Four years ago, L. A. homicide detective, Harry Bosch, was part of a task force hunting a sadistic serial killer known as the Dollmaker. The killer preyed on vulnerable women and was blamed for taking the lives of eleven victims. Late one night, after the rest of the team had gone home, Bosch took a frantic call from a prostitute who said that she had just escaped from the Dollmaker. Harry assumed this was probably just another false lead and decided to meet the woman on his way home, without notifying anyone else.
Upon meeting the victim, though, Bosch concluded that she was credible, especially when she led him back to the small apartment where she said the killer had held her. Through the window, Bosch could see a man moving about in the apartment. He thought about calling for backup, but realized that the Dollmaker might have already lured another victim into the apartment and that he might kill her before reinforcements could arrive. Accordingly, Bosch kicked in the door and found a naked man standing across the floor. Bosch ordered him to freeze, but instead the man reached under a pillow, as if going for a weapon. Bosch fired once, killing the man instantly. Then, lifting up the pillow, he saw that the man had been reaching for a toupee.
Once Harry called it in, reinforcements arrived and found solid evidence linking the victim to nine of the eleven killings. The case was declared closed, and in spite of his role in bringing the case to a successful conclusion, Bosch was demoted from the elite Robbery-Homicide Division for failing to call for backup before entering the apartment.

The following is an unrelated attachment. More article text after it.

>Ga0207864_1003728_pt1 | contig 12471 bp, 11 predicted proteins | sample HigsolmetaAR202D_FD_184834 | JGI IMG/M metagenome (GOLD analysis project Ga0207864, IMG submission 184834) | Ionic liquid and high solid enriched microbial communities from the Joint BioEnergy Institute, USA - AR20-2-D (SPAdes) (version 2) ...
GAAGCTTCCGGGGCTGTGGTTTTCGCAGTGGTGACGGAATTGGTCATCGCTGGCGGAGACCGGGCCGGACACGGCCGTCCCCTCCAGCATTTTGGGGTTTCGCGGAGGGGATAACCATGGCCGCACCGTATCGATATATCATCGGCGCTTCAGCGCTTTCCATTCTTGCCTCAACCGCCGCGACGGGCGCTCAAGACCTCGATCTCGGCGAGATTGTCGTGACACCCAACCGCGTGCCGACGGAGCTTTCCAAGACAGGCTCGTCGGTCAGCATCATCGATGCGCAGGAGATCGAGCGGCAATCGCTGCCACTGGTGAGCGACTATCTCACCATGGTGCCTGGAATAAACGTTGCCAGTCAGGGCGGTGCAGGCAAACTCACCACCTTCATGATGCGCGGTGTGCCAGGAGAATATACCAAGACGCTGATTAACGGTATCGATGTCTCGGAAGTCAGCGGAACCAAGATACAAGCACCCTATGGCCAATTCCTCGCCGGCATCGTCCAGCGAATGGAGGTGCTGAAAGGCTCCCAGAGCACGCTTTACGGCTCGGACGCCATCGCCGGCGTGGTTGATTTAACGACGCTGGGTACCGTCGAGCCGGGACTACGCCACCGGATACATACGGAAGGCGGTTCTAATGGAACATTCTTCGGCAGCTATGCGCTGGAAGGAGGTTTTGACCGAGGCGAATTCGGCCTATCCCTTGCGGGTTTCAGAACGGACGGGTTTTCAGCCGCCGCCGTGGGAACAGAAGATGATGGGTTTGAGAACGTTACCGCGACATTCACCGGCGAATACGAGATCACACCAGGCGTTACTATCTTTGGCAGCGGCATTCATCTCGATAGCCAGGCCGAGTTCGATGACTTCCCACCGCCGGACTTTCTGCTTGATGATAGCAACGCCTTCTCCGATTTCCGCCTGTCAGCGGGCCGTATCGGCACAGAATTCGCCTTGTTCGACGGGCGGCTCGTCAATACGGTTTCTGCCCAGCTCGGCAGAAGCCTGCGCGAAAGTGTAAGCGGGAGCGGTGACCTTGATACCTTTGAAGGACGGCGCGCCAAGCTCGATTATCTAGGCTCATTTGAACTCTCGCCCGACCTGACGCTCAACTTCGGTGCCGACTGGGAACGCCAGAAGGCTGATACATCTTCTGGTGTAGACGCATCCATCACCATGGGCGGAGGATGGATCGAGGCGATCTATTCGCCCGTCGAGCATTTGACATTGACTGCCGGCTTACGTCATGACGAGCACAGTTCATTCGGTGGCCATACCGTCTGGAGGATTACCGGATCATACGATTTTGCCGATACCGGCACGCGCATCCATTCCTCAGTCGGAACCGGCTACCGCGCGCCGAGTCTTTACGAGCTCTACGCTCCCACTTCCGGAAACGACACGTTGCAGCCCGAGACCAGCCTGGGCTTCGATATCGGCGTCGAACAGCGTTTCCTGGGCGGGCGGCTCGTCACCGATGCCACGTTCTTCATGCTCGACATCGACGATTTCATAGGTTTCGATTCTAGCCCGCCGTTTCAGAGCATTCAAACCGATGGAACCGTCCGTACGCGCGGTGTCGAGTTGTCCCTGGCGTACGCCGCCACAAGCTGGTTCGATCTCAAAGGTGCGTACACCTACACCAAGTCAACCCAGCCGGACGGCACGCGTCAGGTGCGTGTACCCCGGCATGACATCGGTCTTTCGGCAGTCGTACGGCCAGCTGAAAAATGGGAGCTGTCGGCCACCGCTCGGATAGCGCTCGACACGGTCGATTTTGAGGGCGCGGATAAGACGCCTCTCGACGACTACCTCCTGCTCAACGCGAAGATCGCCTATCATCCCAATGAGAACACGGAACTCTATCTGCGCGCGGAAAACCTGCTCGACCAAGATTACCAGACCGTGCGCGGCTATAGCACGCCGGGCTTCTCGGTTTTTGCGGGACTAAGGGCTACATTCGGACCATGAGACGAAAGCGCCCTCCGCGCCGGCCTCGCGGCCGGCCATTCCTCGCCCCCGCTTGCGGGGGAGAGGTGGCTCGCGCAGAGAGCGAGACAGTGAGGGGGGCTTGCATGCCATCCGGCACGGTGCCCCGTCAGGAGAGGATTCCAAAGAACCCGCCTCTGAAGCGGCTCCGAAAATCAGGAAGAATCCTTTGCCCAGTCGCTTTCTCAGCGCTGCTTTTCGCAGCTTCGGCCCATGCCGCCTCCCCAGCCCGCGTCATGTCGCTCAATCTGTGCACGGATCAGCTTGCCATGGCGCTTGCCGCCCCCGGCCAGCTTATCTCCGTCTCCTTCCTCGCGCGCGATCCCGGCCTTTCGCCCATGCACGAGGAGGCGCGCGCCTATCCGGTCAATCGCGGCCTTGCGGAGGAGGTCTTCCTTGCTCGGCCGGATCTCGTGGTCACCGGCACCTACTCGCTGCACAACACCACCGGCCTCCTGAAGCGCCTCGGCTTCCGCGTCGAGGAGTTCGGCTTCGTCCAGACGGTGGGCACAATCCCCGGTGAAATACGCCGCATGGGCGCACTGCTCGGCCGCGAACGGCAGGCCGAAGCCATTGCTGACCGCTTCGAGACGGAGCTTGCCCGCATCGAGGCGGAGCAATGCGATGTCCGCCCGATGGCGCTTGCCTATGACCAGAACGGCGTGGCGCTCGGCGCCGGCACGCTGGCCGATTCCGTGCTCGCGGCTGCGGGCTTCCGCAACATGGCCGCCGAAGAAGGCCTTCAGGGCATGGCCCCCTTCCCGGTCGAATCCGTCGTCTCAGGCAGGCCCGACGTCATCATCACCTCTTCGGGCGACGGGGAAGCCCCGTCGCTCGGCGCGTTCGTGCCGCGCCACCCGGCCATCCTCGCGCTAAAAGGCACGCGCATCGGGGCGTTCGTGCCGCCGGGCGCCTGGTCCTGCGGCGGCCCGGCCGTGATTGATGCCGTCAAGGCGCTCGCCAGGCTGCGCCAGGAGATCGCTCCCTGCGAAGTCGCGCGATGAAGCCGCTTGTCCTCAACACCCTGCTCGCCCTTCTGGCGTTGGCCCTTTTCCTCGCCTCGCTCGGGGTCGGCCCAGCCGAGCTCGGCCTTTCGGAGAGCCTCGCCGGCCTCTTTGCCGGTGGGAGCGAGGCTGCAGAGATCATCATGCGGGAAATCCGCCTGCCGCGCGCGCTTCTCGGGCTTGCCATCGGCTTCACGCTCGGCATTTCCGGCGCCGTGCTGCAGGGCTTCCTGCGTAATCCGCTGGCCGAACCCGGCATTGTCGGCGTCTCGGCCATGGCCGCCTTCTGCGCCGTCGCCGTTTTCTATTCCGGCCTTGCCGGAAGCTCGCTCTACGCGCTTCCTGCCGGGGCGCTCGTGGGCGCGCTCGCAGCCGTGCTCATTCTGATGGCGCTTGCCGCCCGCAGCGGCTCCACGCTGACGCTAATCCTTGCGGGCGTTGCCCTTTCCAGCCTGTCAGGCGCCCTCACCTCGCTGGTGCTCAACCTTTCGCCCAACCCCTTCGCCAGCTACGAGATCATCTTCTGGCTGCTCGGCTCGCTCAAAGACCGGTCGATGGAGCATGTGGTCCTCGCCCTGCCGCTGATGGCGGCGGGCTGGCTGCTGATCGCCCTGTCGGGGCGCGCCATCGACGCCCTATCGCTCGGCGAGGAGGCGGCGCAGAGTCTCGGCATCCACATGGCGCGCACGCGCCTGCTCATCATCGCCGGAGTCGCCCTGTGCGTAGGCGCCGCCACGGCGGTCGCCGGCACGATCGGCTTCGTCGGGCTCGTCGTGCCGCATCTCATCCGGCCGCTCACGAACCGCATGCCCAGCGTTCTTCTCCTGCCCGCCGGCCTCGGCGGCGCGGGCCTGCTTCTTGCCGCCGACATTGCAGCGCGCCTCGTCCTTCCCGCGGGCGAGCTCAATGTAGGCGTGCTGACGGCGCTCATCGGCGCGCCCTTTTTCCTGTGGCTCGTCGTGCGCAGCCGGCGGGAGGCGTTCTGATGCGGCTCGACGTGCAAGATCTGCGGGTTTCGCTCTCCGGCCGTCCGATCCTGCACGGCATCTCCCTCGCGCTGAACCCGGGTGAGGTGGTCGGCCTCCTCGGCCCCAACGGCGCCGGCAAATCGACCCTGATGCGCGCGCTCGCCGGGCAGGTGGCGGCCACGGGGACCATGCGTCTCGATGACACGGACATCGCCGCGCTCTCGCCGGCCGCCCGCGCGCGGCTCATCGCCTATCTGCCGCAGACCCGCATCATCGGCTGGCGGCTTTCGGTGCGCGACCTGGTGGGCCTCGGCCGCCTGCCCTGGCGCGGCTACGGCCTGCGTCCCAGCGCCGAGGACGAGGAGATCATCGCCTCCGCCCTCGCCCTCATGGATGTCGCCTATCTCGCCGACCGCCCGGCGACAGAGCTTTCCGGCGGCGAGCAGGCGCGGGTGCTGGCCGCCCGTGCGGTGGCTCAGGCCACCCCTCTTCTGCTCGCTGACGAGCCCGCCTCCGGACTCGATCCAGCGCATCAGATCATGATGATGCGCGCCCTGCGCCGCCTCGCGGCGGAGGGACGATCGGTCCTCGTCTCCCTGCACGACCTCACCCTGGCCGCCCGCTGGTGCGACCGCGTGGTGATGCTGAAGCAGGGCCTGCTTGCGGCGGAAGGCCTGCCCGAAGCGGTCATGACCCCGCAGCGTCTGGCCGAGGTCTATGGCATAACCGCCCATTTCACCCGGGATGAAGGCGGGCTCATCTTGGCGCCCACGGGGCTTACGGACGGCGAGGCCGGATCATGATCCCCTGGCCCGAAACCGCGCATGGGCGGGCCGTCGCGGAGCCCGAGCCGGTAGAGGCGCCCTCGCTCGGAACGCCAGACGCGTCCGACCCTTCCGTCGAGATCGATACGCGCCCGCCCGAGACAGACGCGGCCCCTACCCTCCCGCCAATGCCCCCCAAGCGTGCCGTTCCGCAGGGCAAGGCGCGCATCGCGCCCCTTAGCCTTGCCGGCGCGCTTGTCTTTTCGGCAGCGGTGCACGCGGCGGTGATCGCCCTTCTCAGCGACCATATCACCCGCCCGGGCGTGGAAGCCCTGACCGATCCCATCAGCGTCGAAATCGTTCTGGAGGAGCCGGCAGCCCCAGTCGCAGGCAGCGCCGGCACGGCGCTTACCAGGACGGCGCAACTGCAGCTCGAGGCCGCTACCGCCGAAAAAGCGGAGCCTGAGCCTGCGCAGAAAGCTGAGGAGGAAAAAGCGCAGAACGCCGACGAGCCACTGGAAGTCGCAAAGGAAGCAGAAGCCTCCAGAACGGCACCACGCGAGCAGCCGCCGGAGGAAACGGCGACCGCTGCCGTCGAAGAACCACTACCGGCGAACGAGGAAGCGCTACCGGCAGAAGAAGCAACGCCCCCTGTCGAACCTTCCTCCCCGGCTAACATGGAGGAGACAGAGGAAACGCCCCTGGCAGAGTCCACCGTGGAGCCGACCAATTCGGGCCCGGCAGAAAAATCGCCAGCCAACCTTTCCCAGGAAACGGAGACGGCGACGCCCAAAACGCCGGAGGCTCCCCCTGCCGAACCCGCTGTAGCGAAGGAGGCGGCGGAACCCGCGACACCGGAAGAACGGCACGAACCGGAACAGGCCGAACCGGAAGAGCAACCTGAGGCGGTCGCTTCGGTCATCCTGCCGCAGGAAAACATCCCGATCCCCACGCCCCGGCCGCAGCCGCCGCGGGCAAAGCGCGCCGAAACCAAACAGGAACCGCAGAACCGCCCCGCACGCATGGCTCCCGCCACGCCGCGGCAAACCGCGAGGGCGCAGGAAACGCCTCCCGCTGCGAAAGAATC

Now, four years later, the family of the man Bosch killed is suing him and the department, claiming that Bosch acted recklessly and without cause in shooting the man he believed to be the killer. The trial has barely begun, however, when a new victim is discovered--a blonde who had been killed and encased in concrete. The killing bears all the signature touches of the Dollmaker, but this victim has only been dead for two years. Is it possible after all, that Bosch shot an innocent man?
Bosh insists that he did not, and that the new killer must be a copycat. The book thus proceeds along two tracks as Harry stands trial for his actions four years earlier while at the same time hunting a sadistic killer who may or may not have been the real Dollmaker all along. It's a riveting story on both fronts. The courtroom scenes are very well done and will appeal to readers who enjoy legal thrillers. Harry's adversary in court, a female attorney nicknamed "Money" Chandler is a great character in her own right. The hunt for the killer is also edge-of-your-seat stuff, and through it all, Harry is forced to examine the deep, inner darkness of his own soul. All in all, a very solid early entry in a great series.